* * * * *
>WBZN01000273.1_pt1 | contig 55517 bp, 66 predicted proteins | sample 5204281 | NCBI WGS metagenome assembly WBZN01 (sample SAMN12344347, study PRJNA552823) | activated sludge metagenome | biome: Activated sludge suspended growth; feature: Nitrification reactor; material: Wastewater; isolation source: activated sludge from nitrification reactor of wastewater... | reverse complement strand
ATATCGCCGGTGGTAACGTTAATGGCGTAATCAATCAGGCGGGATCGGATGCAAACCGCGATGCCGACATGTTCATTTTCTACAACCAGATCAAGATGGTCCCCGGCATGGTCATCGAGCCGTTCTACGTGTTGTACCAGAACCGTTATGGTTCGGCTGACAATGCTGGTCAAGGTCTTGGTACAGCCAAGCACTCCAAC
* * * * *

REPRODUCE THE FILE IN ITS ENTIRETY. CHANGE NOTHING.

>WBZN01000273.1_pt1 | contig 55517 bp, 66 predicted proteins | sample 5204281 | NCBI WGS metagenome assembly WBZN01 (sample SAMN12344347, study PRJNA552823) | activated sludge metagenome | biome: Activated sludge suspended growth; feature: Nitrification reactor; material: Wastewater; isolation source: activated sludge from nitrification reactor of wastewater... | reverse complement strand
ATATCGCCGGTGGTAACGTTAATGGCGTAATCAATCAGGCGGGATCGGATGCAAACCGCGATGCCGACATGTTCATTTTCTACAACCAGATCAAGATGGTCCCCGGCATGGTCATCGAGCCGTTCTACGTGTTGTACCAGAACCGTTATGGTTCGGCTGACAATGCTGGTCAAGGTCTTGGTACAGCCAAGCACTCCAAC